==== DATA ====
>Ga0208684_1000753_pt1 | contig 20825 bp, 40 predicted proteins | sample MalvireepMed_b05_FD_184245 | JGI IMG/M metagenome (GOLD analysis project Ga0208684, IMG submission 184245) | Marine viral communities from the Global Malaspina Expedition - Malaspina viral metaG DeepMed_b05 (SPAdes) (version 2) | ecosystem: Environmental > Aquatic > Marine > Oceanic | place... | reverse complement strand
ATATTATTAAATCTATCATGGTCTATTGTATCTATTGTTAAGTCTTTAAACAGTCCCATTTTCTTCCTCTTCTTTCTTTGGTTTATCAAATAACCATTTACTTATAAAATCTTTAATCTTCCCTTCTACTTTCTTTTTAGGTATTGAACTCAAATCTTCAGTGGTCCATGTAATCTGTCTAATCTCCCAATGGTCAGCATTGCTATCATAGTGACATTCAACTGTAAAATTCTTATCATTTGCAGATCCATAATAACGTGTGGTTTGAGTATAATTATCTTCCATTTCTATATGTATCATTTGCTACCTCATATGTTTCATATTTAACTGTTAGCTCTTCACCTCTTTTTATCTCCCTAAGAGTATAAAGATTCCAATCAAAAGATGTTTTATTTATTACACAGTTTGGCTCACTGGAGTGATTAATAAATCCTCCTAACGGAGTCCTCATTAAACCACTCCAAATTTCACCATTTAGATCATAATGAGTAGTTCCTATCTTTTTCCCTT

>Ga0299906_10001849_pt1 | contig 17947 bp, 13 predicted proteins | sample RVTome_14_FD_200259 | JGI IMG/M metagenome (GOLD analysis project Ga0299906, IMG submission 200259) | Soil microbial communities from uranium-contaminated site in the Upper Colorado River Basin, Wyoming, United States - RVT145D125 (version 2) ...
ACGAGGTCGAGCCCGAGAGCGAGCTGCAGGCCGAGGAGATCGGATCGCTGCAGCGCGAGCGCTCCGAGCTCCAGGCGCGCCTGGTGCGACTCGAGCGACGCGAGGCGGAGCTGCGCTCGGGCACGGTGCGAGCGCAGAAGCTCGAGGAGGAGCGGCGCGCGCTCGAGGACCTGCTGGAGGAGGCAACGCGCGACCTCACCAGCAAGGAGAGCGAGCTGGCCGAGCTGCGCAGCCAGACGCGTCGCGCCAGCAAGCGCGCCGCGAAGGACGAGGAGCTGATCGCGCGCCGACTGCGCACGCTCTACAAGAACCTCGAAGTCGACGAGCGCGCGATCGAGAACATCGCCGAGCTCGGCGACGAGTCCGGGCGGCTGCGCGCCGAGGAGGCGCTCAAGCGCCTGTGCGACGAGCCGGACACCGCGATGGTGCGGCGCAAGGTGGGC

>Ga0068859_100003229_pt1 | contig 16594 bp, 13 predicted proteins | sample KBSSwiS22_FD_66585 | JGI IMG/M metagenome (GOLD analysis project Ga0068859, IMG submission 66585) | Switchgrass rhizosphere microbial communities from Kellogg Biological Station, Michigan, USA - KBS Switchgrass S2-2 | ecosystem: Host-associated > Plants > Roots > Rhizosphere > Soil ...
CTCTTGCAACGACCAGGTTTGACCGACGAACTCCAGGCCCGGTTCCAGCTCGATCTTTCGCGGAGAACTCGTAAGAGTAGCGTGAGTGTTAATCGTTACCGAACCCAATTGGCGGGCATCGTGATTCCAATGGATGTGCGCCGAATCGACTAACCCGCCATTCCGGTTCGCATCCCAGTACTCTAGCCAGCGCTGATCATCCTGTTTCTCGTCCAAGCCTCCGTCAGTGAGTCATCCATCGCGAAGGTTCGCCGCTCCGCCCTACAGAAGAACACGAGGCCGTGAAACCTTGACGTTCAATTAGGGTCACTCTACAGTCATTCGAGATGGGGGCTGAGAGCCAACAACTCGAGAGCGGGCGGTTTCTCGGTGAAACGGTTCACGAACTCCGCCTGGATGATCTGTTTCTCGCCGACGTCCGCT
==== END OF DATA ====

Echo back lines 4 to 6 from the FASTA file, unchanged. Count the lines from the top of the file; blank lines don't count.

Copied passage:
ACGAGGTCGAGCCCGAGAGCGAGCTGCAGGCCGAGGAGATCGGATCGCTGCAGCGCGAGCGCTCCGAGCTCCAGGCGCGCCTGGTGCGACTCGAGCGACGCGAGGCGGAGCTGCGCTCGGGCACGGTGCGAGCGCAGAAGCTCGAGGAGGAGCGGCGCGCGCTCGAGGACCTGCTGGAGGAGGCAACGCGCGACCTCACCAGCAAGGAGAGCGAGCTGGCCGAGCTGCGCAGCCAGACGCGTCGCGCCAGCAAGCGCGCCGCGAAGGACGAGGAGCTGATCGCGCGCCGACTGCGCACGCTCTACAAGAACCTCGAAGTCGACGAGCGCGCGATCGAGAACATCGCCGAGCTCGGCGACGAGTCCGGGCGGCTGCGCGCCGAGGAGGCGCTCAAGCGCCTGTGCGACGAGCCGGACACCGCGATGGTGCGGCGCAAGGTGGGC

>Ga0068859_100003229_pt1 | contig 16594 bp, 13 predicted proteins | sample KBSSwiS22_FD_66585 | JGI IMG/M metagenome (GOLD analysis project Ga0068859, IMG submission 66585) | Switchgrass rhizosphere microbial communities from Kellogg Biological Station, Michigan, USA - KBS Switchgrass S2-2 | ecosystem: Host-associated > Plants > Roots > Rhizosphere > Soil ...
CTCTTGCAACGACCAGGTTTGACCGACGAACTCCAGGCCCGGTTCCAGCTCGATCTTTCGCGGAGAACTCGTAAGAGTAGCGTGAGTGTTAATCGTTACCGAACCCAATTGGCGGGCATCGTGATTCCAATGGATGTGCGCCGAATCGACTAACCCGCCATTCCGGTTCGCATCCCAGTACTCTAGCCAGCGCTGATCATCCTGTTTCTCGTCCAAGCCTCCGTCAGTGAGTCATCCATCGCGAAGGTTCGCCGCTCCGCCCTACAGAAGAACACGAGGCCGTGAAACCTTGACGTTCAATTAGGGTCACTCTACAGTCATTCGAGATGGGGGCTGAGAGCCAACAACTCGAGAGCGGGCGGTTTCTCGGTGAAACGGTTCACGAACTCCGCCTGGATGATCTGTTTCTCGCCGACGTCCGCT